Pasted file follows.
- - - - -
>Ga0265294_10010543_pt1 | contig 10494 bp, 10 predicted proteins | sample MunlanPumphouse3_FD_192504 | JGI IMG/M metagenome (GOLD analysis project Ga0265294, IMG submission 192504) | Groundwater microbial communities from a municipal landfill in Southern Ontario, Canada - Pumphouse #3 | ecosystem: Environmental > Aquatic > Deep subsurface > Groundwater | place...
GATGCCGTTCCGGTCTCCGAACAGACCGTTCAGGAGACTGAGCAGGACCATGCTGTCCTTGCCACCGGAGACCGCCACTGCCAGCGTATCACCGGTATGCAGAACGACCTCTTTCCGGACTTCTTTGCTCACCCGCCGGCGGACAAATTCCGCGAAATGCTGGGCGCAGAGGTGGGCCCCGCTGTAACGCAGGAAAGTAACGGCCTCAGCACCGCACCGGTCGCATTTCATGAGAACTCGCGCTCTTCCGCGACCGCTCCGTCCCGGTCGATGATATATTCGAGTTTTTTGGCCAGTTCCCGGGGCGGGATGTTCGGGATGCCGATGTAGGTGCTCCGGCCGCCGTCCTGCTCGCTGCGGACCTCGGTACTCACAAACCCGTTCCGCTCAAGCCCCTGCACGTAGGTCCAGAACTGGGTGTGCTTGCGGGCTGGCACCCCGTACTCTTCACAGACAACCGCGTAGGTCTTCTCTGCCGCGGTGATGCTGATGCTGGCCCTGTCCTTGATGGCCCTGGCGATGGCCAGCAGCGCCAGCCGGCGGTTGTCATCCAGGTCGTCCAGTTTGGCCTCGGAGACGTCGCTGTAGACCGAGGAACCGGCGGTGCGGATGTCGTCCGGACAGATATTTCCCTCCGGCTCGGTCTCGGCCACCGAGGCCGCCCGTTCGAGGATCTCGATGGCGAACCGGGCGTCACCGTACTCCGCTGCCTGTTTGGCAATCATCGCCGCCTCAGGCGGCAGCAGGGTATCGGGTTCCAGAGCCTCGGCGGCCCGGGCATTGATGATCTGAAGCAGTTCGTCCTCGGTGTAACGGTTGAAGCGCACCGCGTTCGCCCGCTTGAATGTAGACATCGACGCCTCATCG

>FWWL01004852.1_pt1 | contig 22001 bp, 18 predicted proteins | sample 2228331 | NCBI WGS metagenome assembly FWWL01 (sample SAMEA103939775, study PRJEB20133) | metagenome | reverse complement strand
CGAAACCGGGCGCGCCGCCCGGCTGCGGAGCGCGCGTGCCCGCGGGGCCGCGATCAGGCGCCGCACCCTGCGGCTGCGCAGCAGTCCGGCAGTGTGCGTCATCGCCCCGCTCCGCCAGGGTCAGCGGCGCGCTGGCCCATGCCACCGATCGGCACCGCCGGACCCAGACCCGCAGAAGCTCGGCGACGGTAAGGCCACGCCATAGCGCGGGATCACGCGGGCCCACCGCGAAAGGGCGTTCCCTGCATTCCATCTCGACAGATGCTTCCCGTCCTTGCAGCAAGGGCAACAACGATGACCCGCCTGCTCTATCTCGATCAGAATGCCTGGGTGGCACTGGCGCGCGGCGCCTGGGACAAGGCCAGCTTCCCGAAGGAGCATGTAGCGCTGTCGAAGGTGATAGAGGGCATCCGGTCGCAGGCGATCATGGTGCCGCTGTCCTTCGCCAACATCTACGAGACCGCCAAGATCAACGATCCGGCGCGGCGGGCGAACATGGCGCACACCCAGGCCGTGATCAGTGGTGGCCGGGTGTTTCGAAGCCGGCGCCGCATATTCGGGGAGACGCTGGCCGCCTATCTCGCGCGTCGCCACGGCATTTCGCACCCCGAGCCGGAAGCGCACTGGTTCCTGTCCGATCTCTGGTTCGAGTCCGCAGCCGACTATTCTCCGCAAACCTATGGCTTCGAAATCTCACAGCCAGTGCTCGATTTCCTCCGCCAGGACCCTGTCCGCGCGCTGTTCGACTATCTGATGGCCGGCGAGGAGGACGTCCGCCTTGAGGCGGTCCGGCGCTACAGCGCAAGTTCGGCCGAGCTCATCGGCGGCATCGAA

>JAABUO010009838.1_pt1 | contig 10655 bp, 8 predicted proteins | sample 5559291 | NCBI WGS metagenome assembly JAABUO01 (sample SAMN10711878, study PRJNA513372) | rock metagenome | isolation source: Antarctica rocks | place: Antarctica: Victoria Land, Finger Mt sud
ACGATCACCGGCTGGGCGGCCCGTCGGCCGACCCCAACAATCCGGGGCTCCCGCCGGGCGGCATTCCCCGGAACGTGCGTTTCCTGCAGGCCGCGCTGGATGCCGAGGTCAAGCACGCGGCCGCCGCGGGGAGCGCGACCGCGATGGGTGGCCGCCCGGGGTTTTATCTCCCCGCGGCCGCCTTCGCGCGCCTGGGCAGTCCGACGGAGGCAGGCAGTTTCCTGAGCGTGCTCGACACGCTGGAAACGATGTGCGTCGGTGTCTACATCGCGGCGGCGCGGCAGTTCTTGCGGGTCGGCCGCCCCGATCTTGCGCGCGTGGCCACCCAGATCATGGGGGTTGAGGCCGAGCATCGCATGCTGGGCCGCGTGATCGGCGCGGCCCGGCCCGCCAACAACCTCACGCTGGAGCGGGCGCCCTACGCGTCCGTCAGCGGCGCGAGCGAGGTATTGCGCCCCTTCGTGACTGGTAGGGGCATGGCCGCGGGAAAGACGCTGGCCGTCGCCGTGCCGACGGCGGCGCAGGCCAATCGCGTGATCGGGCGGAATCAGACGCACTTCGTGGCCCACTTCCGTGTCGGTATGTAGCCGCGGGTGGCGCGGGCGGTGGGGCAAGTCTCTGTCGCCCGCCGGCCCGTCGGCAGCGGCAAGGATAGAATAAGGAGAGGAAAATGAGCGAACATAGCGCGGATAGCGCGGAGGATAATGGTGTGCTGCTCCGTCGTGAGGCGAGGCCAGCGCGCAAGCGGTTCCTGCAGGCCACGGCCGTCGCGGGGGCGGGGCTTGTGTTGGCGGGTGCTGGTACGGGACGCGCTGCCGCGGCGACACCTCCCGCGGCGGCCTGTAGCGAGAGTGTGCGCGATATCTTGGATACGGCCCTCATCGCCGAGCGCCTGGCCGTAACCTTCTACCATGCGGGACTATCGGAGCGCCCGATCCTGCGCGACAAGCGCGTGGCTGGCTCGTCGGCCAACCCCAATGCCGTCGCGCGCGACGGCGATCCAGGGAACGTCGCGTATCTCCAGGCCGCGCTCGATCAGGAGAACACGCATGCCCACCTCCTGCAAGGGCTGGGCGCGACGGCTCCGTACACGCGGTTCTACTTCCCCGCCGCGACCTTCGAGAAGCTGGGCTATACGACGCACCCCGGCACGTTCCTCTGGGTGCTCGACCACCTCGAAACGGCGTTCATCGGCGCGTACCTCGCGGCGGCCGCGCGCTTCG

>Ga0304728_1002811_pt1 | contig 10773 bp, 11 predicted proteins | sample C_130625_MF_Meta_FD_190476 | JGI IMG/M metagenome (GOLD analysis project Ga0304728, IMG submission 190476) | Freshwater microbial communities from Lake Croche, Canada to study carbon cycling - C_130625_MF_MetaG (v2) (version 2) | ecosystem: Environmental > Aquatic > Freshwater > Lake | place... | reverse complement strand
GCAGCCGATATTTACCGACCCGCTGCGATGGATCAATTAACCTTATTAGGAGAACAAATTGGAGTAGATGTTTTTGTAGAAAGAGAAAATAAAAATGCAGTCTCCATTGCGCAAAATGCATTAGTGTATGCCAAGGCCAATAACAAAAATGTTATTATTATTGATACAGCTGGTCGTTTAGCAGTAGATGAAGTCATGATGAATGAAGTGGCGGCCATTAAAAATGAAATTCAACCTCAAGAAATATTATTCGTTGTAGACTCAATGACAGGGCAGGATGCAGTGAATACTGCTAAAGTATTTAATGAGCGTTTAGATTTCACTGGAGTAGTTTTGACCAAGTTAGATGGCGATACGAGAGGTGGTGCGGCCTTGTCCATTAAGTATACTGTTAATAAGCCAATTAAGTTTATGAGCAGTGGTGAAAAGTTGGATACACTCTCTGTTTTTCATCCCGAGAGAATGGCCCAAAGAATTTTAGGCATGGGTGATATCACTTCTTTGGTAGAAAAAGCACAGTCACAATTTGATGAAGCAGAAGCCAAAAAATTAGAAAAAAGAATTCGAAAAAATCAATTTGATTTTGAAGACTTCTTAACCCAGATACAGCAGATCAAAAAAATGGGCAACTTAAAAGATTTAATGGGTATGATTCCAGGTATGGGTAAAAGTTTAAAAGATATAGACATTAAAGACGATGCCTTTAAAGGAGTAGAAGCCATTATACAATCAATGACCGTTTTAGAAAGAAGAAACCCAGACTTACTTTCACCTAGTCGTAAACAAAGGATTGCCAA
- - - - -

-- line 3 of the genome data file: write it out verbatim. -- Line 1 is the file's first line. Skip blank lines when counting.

>FWWL01004852.1_pt1 | contig 22001 bp, 18 predicted proteins | sample 2228331 | NCBI WGS metagenome assembly FWWL01 (sample SAMEA103939775, study PRJEB20133) | metagenome | reverse complement strand